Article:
Making Vital Connections
Wednesday, 19 September 2012 16:02
By Catherine J. Woodman and Kevin Stoddart
We live in a vibrant community, and it’s people across our region who make this a great place to live. Yet in every city, there’s a line that separates “have” and “have-not.” As citizens, we are all responsible for altering the line that divides.
United Way is working to reshape that line so it can encircle and connect us. We focus on unity, not disparity. We see opportunity rather than need. And we link people and support, so vital connections can be made.
United Way Halifax is dedicated to improving lives and changing social conditions. For more than 85 years, it has been a reliable, efficient, trusted community-change agent. With your support, we’ve helped many — seniors, newcomers, young people, parents, your neighbours, co-workers, students, clients, customers. All these individuals have the courage to change their own lives for the better. You may not know the names of everyone benefiting from support, but we can all share in the responsibility of making life better for others.
Over the years, we have followed a familiar and traditional approach. United Way funds 55 community-based agencies delivering life-changing programs. We partner with residents in Spryfield and Dartmouth North who are strengthening their neighbourhoods. We advocate for changes in programs and conditions.
More recently, United Way has become even more responsive to community needs while also being responsible to donor interests for accountability and results. After considerable research and dialogue with volunteers over the past two years, we’re embracing two key priorities: to address poverty and to promote healthier people living in a healthier community.
To achieve these priorities, we’ve identified four interconnected strategies:
Opportunities strategy will ensure people have the skills and opportunities they need to achieve financial security. This includes housing, financial literacy, life skills, income and transportation.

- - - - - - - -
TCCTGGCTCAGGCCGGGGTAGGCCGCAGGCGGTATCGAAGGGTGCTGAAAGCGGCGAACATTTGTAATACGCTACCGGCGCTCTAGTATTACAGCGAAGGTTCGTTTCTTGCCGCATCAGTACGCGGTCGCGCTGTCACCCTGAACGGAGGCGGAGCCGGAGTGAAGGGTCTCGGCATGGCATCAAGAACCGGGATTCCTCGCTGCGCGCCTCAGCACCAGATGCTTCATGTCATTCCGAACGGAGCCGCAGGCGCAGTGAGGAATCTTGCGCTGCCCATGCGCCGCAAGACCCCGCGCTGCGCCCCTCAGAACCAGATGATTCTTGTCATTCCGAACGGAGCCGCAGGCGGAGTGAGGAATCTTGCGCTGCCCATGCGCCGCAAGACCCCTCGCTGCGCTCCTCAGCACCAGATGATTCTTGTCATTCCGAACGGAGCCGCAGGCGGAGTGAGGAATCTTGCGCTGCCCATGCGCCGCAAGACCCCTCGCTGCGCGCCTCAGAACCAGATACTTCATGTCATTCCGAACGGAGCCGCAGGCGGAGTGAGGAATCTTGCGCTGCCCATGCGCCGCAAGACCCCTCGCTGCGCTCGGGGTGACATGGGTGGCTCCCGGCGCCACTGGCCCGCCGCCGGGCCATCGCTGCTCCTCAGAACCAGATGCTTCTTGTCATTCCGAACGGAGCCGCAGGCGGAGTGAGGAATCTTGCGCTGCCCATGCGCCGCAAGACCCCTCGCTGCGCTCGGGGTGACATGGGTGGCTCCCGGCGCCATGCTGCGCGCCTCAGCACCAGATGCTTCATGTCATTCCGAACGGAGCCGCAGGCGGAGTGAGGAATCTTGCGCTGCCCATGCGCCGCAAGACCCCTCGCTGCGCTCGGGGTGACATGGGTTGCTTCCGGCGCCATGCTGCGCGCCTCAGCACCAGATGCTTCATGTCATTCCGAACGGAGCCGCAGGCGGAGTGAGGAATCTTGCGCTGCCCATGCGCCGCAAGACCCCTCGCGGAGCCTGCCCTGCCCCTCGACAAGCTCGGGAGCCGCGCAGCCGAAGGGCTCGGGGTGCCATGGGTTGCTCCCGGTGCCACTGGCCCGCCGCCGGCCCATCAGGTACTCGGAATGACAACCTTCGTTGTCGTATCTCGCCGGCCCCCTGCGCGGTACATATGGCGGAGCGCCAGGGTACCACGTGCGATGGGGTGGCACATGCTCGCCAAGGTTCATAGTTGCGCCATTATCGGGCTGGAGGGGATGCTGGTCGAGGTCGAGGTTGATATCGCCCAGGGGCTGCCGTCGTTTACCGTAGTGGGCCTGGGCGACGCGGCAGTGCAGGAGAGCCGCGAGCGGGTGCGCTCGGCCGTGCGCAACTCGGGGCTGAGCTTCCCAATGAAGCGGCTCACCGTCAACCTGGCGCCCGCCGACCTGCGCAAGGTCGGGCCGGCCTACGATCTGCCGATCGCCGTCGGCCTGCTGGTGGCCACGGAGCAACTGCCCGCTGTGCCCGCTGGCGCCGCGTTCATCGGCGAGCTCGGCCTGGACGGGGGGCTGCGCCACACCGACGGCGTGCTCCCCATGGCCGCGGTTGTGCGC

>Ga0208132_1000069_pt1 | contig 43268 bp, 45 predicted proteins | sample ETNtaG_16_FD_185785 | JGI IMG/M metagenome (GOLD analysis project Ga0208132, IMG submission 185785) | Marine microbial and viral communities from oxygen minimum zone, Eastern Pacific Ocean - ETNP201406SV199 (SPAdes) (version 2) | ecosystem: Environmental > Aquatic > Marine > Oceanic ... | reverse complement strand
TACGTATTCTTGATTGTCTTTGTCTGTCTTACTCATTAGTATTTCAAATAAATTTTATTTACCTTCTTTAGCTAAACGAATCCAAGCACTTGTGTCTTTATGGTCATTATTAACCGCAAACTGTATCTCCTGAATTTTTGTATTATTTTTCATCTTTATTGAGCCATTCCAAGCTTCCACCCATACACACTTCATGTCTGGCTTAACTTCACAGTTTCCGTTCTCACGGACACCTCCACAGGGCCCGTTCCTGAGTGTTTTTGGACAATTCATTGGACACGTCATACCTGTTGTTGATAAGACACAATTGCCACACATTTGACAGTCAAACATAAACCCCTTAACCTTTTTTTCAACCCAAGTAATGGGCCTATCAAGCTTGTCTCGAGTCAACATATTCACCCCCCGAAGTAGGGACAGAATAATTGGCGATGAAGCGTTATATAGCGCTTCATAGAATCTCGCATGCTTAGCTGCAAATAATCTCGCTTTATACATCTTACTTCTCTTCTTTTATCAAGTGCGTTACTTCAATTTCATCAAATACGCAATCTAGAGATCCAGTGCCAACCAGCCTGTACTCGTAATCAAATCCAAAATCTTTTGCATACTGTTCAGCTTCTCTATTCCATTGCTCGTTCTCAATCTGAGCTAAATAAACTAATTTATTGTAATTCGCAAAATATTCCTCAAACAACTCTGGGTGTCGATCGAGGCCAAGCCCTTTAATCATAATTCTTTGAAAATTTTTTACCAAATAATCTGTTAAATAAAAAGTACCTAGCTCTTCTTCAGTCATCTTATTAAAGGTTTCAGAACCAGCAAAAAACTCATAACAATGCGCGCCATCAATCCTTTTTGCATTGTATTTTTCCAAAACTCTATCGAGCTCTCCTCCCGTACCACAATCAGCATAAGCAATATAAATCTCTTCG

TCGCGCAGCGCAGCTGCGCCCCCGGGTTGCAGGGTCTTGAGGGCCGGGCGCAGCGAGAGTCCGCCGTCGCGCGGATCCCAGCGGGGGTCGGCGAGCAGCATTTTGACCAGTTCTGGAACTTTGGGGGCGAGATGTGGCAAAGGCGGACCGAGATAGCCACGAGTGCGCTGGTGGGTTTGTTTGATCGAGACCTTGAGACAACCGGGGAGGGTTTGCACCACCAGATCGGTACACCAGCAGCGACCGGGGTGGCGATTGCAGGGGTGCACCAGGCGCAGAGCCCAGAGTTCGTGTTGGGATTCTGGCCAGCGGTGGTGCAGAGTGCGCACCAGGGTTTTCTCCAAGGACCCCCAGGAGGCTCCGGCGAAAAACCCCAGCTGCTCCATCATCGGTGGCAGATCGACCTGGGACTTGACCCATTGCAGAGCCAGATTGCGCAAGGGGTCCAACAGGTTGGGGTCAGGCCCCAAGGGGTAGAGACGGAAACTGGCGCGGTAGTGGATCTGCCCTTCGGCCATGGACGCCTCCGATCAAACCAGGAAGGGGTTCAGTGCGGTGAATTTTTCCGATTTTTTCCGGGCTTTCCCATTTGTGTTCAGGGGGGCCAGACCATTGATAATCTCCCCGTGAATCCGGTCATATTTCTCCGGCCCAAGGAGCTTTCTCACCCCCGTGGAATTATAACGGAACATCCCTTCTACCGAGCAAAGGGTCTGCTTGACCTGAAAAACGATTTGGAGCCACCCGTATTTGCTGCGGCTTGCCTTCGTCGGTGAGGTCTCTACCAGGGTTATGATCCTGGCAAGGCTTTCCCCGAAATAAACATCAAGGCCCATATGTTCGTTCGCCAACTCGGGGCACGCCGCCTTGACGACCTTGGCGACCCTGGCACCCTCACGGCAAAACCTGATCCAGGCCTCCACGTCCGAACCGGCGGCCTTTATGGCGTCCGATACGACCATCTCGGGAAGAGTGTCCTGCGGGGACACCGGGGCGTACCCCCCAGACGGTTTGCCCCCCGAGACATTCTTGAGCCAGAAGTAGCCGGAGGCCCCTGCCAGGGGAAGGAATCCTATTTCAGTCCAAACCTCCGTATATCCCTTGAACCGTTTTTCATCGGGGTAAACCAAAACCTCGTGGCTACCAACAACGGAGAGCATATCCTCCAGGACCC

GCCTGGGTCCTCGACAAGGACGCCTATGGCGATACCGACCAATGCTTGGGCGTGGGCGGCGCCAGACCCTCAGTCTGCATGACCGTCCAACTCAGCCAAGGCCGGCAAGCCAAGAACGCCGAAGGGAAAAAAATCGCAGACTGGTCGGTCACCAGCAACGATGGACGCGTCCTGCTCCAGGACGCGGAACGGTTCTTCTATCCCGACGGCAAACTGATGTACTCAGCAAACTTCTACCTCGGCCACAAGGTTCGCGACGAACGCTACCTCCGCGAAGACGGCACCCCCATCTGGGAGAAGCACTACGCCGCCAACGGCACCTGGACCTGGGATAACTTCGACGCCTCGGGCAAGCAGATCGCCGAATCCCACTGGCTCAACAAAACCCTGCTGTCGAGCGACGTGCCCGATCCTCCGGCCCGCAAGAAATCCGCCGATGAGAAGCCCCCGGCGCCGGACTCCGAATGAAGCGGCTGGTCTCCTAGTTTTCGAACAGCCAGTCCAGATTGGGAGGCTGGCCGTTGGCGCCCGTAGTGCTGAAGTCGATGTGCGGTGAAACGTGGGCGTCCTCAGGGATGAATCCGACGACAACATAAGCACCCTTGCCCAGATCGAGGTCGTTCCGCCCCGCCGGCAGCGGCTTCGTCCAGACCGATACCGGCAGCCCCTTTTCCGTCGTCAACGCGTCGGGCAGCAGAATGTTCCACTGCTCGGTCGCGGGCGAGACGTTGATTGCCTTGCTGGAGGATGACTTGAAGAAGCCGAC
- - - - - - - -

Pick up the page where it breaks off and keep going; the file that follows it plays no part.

The neighbourhood strategy ensures strong resident engagement and local leadership to achieve positive change.
Social capital strategy enables people to have the necessary relationships to foster a sense of belonging and reduce isolation.
Healthy living strategy achieves improved nutrition and active lifestyles for physical well-being.
Future United Way investments will be made according to these priorities. We hold ourselves accountable, through measures and indicators, for positive change. Because we know money alone cannot buy the outcomes we want to create, we will assume many leadership roles — funder, partner, convener, advocate and researcher.
This change has been deliberate and thoughtful. Many volunteers from many walks of life have literally spent hundreds of hours thinking, discussing and testing ideas. We’ve involved representatives from the agencies we fund so that they are included and informed at every significant step of our planning. The agency voice has been essential because we value our relationship and recognize the expertise front-line program providers bring to making a lasting difference.
Next to government, United Way makes the largest investment in the social sector by collecting and distributing donor dollars to community-based agencies and programs. This commitment to the Halifax area began in 1925. Our vision articulates important social goals: our neighbourhoods will be thriving, supportive and safe places; and our citizens will have healthy lives and participate in community.
United Way rallies community partners to share knowledge, resources, skills and services to win on these social issues. When you get involved in or give to United Way, you can rediscover your community. You can help reshape lines that divide us, carve a new path, and change the future.
Catherine J. Woodman is president and CEO and Kevin Stoddart is chair of the board of directors, United Way Halifax.
As published in the Chronicle Herald on September 19, 2012